Probe finds more permafund fraud

Posted: Wednesday, November 02, 2005

ANCHORAGE - Alaska Permanent Fund dividend investigators are using high-tech methods and other means to expand efforts to root out fraud.

Investigators have worked with the Division of Elections to track people who voted out of state and used technology that identifies where people signed on to the Internet to determine whether they were truthful about being in Alaska while filling out the online form.

Investigators also have used subpoenas to go after cannery workers who do not live in Alaska year-round and people with private mailboxes forwarded to the Lower 48.

The permanent fund dividend investigative unit's efforts have resulted in the agency recovering $1.4 million from the 2004 dividend program, up from $1.2 million in 2003. Investigators predict 2005 will yield $1.6 million recovered.

"It rankles all Alaskans who are legitimate Alaskans to think there are those who take advantage of this program," said Permanent Fund Dividend Division Director Sharon Barton. "It was overdue."

The state this fall sent out about 603,000 dividend checks worth $846 apiece. Revenue staffers rejected about 28,000 applications.

To be eligible for the dividend, an applicant must be a resident who has lived in Alaska the entire previous year. People are not allowed to leave for more than 180 days. There are allowable absences, such as for students attending college.

The division for years has pursued criminal investigations on cases associated with identify theft, forgery and Social Security fraud, said chief investigator Dan Boone. To turn every fraud into a full-blown criminal case would be impossible, he said.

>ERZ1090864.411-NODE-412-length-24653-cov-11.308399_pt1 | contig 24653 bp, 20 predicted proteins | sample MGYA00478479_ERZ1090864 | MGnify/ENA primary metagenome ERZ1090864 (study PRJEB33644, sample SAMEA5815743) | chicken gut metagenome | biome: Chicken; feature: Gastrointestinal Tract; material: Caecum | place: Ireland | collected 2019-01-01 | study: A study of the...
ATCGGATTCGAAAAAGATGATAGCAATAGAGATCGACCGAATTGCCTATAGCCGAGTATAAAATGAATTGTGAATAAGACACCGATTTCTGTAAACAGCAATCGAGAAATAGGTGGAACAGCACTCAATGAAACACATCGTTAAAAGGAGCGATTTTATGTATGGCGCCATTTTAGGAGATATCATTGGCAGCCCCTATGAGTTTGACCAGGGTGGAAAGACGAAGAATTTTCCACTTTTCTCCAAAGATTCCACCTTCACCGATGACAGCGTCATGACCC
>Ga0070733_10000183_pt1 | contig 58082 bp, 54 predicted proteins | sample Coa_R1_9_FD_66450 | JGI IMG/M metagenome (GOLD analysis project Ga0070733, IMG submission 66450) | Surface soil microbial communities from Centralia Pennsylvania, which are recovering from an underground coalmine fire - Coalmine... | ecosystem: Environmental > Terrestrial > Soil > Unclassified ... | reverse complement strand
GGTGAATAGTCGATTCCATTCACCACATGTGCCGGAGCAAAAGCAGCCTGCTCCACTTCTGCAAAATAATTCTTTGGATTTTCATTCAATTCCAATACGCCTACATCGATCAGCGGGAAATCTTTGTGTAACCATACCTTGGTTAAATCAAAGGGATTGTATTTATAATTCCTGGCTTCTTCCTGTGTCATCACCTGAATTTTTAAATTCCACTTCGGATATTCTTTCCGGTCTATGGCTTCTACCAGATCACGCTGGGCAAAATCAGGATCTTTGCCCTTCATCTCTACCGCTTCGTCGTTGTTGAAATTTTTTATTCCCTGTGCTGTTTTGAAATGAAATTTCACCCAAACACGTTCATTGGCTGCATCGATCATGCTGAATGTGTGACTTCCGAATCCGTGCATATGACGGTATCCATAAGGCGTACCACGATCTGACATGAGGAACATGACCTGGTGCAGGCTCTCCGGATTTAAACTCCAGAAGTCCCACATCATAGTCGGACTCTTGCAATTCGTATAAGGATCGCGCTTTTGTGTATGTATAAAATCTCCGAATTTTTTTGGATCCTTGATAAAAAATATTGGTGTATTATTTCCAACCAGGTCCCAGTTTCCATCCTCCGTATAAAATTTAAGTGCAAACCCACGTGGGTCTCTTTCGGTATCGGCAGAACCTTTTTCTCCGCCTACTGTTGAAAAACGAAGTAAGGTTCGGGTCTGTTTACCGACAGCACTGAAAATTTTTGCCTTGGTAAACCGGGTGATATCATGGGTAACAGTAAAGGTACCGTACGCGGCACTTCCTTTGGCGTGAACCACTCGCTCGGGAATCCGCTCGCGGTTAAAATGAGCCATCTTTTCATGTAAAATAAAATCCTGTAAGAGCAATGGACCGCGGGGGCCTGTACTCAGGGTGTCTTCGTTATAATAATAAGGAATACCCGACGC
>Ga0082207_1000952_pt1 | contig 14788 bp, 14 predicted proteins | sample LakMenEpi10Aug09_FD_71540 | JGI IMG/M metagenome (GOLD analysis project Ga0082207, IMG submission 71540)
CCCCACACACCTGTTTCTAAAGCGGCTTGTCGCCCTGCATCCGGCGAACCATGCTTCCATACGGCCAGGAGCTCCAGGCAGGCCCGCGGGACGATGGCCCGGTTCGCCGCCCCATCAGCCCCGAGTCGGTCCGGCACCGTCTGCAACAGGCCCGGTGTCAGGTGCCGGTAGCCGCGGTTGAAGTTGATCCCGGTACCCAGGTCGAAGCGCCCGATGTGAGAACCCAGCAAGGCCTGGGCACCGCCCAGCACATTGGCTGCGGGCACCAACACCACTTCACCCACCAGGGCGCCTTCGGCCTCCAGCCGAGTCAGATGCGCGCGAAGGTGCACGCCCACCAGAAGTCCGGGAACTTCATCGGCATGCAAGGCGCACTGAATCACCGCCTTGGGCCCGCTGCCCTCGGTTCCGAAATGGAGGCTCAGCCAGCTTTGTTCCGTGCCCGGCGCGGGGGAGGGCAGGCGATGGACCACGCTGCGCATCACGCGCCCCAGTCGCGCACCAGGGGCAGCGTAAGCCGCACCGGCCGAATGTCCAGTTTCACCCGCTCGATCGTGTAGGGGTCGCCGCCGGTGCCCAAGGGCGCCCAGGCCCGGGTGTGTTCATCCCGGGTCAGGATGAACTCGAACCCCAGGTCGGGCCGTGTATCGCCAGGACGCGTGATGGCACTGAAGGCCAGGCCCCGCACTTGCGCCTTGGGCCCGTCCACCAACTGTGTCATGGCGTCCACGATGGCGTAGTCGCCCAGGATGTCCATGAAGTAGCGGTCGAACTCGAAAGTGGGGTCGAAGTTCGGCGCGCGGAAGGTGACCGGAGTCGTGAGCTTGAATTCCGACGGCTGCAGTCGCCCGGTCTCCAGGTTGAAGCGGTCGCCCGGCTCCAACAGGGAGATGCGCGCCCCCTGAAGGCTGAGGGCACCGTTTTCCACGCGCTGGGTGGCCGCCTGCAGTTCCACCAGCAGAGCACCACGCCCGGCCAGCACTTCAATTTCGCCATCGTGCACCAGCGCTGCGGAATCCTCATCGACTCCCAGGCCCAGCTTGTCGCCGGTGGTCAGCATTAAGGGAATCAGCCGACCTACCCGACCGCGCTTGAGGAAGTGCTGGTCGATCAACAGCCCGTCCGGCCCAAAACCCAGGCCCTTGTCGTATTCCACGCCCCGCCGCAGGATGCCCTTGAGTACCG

"If we criminally prosecuted everything we could, we'd bog down the courts," he said.

This year, dividend investigators started a formal audit program. From last year's 3,000 audit investigations, audits increased to 8,000.

Coupled with an increase in the number of tips, from 950 in 2003 to 1,575 this year, the number of investigations has dramatically increased.

About half the investigations lead to denials of dividends, Boone said.

Dividend investigators for several years have worked with the Department of Motor Vehicles to check people who apply for out-of-state licenses and people who have Alaska driver's licenses but pick up traffic tickets in the Lower 48. The agency also looks at people who decline jury duty, claiming they are not an Alaska resident.

Investigators this year expanded their work with other agencies. They asked the Division of Elections for a list of people who registered to vote in another state, resulting in 80 percent of those people being denied applications, Boone said.

Being able to identify where a person signs on to the Internet while they fill out the dividend form is a new tool that will be useful in the future because of the increase in online applications, Boone said.

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